We’ll go in on Tuesdays and kind of map out the week, but everything changes so much because you may go in there and someone says something in the locker room and everything changes.

There’s never a dull day.

What are your thoughts on the future of sports journalism?
It’s hard to know. So much has changed, even from when I started here. There were no blogs, there was no tweeting and videos. Who knows what even two years from now will look like? It used to be you would write your story and that was it. It got published at midnight; it came out the next morning. Now you’re tweeting it first, then you blog it, then you do a video and it’s like, oh yeah, I need to write for the paper, too.

I’ve heard you can’t tweet from Winter Park.  Is that true?
Right. Basically all the writers are typing away on their phones to get it out as soon as we leave practice, and then you get back and blog it; you constantly want to keep fresh stuff on your blog. We try to update it 4-5 times a day on the heavy access days.

Is it possible to do the Vikings beat well with only one reporter?
It would be hard to do this beat with one. You can do it, but when Favre and Childress are talking, you don’t want to leave the locker room dark, you gotta have somebody in there, so then we’ll go back after practice and do our interviews and we do a video every day after practice and then our video people get that up. Then we come back and blog and tweet whatever came up during media access. Then you start working on that actual stuff — the newspaper stuff. I won’t say it takes a back seat, because you can give it more context than twitter and the blog. It’s hard to give the full context in 140 characters or even on the blog.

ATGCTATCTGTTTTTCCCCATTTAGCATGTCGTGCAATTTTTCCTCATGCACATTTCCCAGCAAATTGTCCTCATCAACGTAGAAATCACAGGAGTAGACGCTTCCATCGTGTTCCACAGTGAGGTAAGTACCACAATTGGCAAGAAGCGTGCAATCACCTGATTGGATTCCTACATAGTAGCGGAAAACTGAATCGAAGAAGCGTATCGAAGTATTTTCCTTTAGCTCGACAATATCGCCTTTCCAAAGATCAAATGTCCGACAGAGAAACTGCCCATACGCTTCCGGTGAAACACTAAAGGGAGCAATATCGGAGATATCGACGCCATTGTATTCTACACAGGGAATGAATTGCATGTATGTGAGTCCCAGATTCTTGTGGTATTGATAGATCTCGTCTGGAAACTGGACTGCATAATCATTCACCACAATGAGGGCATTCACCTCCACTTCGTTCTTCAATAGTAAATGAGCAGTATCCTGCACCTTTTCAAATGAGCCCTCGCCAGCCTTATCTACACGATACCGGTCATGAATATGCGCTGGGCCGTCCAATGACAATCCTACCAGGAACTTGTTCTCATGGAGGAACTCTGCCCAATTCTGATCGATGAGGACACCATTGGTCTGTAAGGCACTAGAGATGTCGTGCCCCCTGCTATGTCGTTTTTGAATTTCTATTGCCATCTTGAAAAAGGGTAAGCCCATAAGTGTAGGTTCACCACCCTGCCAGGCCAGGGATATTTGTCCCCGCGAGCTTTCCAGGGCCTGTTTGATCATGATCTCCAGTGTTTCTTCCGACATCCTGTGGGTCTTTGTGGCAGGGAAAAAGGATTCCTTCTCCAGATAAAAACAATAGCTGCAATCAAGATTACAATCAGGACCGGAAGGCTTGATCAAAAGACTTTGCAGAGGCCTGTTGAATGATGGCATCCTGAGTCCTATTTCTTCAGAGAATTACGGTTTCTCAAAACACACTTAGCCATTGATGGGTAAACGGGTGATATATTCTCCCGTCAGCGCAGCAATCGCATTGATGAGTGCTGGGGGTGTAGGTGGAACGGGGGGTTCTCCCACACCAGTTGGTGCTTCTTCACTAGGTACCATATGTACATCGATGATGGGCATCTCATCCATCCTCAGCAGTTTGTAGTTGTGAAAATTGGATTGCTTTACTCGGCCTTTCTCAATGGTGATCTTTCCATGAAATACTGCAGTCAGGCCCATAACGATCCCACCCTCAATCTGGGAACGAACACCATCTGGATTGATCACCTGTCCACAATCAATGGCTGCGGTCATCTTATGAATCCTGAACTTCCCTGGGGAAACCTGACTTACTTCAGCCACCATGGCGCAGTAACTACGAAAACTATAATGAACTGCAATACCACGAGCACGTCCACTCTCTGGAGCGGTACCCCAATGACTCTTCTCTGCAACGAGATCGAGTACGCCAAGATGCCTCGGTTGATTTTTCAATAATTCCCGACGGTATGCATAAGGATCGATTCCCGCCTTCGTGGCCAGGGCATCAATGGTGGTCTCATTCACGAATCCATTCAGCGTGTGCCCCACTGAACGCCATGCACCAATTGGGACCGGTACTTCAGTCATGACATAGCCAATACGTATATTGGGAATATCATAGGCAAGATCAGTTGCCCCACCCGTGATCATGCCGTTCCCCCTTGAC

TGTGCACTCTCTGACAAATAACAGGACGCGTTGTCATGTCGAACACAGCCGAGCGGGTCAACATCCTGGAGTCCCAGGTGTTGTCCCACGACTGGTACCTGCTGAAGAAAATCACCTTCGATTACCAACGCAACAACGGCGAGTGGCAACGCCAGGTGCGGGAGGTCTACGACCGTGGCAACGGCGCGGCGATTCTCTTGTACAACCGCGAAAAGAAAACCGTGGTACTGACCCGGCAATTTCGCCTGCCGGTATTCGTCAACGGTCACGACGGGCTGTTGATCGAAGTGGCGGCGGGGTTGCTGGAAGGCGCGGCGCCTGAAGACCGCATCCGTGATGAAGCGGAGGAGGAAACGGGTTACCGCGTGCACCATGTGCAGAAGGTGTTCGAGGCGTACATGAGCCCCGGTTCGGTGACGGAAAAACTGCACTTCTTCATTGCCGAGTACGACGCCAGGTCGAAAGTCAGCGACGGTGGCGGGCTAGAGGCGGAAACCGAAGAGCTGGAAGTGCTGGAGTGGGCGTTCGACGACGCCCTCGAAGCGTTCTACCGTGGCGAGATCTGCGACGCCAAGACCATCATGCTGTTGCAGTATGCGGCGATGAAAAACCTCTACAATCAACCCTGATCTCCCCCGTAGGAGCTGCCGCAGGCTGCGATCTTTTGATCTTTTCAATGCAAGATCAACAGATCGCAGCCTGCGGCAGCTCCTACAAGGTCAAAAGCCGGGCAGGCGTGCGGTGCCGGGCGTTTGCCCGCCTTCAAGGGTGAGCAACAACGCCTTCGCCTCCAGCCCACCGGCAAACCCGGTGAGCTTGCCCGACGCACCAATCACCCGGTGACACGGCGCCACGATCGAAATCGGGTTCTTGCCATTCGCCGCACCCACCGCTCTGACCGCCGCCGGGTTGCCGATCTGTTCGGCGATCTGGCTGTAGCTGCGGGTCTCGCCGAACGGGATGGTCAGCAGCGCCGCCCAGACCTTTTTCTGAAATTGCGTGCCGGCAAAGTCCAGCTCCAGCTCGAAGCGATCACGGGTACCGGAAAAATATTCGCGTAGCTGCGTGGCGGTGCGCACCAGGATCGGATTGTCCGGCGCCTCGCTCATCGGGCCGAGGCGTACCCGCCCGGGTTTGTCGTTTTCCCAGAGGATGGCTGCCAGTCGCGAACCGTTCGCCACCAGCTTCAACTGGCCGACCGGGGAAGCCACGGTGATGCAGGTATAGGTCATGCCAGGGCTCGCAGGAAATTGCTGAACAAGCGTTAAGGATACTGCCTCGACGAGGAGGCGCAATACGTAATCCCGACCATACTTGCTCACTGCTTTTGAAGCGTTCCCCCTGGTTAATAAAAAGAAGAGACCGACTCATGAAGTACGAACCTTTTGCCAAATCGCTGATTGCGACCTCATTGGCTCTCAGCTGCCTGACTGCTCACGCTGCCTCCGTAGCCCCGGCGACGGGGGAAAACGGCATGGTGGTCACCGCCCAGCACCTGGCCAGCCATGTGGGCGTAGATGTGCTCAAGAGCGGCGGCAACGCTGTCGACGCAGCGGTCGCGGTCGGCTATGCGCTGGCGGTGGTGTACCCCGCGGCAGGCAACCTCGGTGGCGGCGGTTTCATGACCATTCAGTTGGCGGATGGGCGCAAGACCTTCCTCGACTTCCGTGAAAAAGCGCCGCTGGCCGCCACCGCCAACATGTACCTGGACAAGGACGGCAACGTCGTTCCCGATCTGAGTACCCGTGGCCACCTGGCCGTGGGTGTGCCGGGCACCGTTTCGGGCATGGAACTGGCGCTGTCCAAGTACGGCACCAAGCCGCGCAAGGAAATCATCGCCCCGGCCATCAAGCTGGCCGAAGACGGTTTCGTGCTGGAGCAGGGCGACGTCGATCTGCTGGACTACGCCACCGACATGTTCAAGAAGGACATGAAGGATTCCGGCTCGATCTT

How do you decide what goes up on the blog and what goes in the paper?
I don’t know if it’s the same audience reading the blog that is reading the paper. I’m sure there are a lot of people that read both, but you don’t want to have the exact verbatim what’s on the blog and in the paper.

Right now, you’re just kind of feeding different things constantly. It will be interesting to see how we’re doing it two years from now. Who knows what the technology will be?

In two years from now, maybe they’ll let you tweet from practice?
Yeah, that’s right. We faced a tough thing the day Percy Harvin collapsed. It’s their policy, you can’t do it, but there’s an ambulance on the field, but that’s their policy and you can’t do it.

What do you think of fan blogs? Do you ever read any?
Not a lot. I know there’s one guy who sends me an email every day of his site, and I’ll look at it some. I look every now and again, not a whole lot, and I think it’s great. It’s a different way than posting [comments] at the bottom of stories. I think the more the merrier. It’s another way for people to have dialogue on the team. There are probably hundreds of them that I’m not aware of, but we do get Google alerts anytime something Vikings is published, so I do see some of them on that.

Fan blogs give another perspective. Sometimes you’re in here [Winter Park] so much, you wonder what everyone else is thinking. You’re in such cocoon from day-to-day-to-day, it’s nice to see what other people are saying or writing

Does a good headline catch your attention?
Sure, I’ll see what it’s from and then decide. A lot of the time the Google alerts are good because guys go to their hometowns and their hometown papers do stories on them that you wouldn’t know about and it pops up and you see it.

What do the newspapers think of blogs? Do sports editors worry that it’s cutting into readership?
I don’t think so. Particularly with the Vikings, our traffic is good. I think Vikings fans go to a lot of different stuff, whether it’s Pioneer Press, Pro Football Talk, ESPN, and Seifert’s blog, or other fan sites. I don’t know that it’s necessarily cutting into ours. I know for the more mainstream blogs – Seifert’s on ESPN – we wondered how’s that going to affect our blog, but I think more than anything, I think the more there is, the better…If there are more options for people they are going to go to all of them.